Suppose that:

  • $MK \in \{0, 1\}^{n}$ and the main key of a block cipher.
  • $RK_{r} \in \{0, 1\}^{n}$ and is the $r$th round key.
  • $RC_{r} \in \{0, 1\}^{n}$ and is the $r$th round constant.
  • $RK_{r} = MK \oplus RC_{r}$

What's the security of this key schedule. I'm imagining that it is not very strong.

  • $\begingroup$ "security" in regards to what? You might be interested in the LED cipher $\endgroup$ – Ella Rose Oct 16 '17 at 1:05
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    $\begingroup$ This makes no sense. $\endgroup$ – fkraiem Oct 16 '17 at 1:25
  • $\begingroup$ Perhaps for the last line, you meant $RK_r = MK \oplus RC_r$? $\endgroup$ – poncho Oct 16 '17 at 1:53
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    $\begingroup$ In any case, unless the key schedule does something exceedingly silly (e.g. set all round keys to constant values), it's impossible to talk about the security of a key schedule without specifying what cipher it is a part of. The above key schedule might cause the cipher to be quite weak; or it might be exactly the sort of thing the cipher needs to be secure. $\endgroup$ – poncho Oct 16 '17 at 2:01
  • $\begingroup$ A key schedule has no security definition. Also, how is this used in a cipher, what are the definitions, etc.? From the little information there, I would say this is vulnerable to linear and differential cryptanalysis at least. $\endgroup$ – tylo Oct 16 '17 at 14:04

This key schedule is Totally Linear. If two Master Keys $MK$1 and $MK$2 have a difference of d, all the round keys will have difference of d with probability of 1. This makes the cipher vulnerable to Related key Attack. But its hard to workout and comment without the knowledge of the cipher description that how badly such key-schedule effects the security of cipher

The PRINCE – A Low-latency Block Cipher for Pervasive Computing Applications have very simple key-schedule, and its designers say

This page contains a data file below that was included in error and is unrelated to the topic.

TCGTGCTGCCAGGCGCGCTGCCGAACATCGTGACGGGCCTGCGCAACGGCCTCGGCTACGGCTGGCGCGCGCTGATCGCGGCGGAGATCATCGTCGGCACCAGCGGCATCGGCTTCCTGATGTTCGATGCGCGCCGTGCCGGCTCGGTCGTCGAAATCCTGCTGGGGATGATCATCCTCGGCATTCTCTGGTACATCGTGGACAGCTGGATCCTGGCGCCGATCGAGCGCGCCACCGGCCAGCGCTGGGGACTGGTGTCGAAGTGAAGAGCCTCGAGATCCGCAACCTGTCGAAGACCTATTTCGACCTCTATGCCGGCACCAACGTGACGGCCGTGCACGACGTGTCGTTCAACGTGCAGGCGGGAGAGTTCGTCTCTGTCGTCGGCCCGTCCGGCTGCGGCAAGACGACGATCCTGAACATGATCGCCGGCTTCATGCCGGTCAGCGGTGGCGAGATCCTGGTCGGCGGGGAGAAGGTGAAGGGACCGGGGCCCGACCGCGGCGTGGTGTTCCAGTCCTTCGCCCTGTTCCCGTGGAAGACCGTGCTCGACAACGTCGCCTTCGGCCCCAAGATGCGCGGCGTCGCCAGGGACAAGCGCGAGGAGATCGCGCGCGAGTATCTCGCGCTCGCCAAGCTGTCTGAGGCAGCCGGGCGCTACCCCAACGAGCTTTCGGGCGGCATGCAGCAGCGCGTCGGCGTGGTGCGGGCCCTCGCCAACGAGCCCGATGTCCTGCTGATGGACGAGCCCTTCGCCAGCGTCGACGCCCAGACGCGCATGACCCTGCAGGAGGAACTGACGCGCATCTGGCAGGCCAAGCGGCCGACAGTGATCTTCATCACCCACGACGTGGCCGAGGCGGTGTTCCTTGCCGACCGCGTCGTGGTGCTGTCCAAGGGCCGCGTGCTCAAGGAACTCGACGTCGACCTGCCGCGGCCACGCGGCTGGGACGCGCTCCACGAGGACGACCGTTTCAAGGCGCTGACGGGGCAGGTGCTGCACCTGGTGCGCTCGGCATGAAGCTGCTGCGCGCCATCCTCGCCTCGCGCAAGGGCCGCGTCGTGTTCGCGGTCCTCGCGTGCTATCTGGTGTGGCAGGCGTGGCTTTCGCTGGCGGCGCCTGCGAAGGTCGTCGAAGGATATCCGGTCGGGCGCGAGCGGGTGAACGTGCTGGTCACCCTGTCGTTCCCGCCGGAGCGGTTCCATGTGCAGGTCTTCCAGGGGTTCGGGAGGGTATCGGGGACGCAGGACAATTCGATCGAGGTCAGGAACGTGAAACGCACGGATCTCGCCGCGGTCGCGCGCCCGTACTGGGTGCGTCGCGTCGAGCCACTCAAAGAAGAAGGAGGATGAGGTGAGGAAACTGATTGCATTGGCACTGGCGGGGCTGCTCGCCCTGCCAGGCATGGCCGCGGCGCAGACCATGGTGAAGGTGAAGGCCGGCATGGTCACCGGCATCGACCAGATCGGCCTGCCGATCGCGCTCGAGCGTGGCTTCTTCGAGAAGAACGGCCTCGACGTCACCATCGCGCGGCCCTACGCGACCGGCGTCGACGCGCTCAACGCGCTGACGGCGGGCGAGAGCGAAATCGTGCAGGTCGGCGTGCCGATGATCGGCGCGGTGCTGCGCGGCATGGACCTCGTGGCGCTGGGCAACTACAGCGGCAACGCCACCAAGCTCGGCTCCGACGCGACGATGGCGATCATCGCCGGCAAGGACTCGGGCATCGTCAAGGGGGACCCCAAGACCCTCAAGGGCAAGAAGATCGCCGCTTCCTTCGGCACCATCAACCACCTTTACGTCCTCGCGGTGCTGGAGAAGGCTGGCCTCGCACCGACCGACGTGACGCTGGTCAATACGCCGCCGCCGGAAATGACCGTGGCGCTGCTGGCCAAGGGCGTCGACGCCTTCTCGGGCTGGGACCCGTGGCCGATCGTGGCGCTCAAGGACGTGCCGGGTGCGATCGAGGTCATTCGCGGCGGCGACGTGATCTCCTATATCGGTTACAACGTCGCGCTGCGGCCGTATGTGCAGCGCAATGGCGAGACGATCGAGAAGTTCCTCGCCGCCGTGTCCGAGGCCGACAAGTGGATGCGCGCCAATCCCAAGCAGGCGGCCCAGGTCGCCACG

for our cipher it holds that decryption for one key corresponds to encryption with a related key. This property we refer to as α-reflection

For more information about key-schedule requirements see "What are the requirements of a key schedule?"

  • $\begingroup$ "This makes the cipher vulnerable to Related key Attack"; only if the rest of the cipher structure has issues with related round keys (and hence there might not be any such vulnerability at all...) $\endgroup$ – poncho Oct 16 '17 at 17:51
  • $\begingroup$ so its hard to workout or comment without the knowledge of cipher description that how badly such key-schedule effects the security of cipher :) $\endgroup$ – khan Oct 16 '17 at 18:35

The addition of round constants in key-scheduling is to remove self-simlarity. Related key attack (is not practical attack in real life other than academia) will remove the effect of round constants in the analysis ( both keys are xored with the same round constant).

Invariant subspace a attack exploits the weakness of constant addition to the master key. this is what happens in Midori cipher, a class of weak keys found by this approach.

it is important to choose round constant carefully to provide secure key scheduling of key and round constant.

For more details , I recommend to read the paper Proving Resistance against Invariant Attacks: How to Choose the Round Constants


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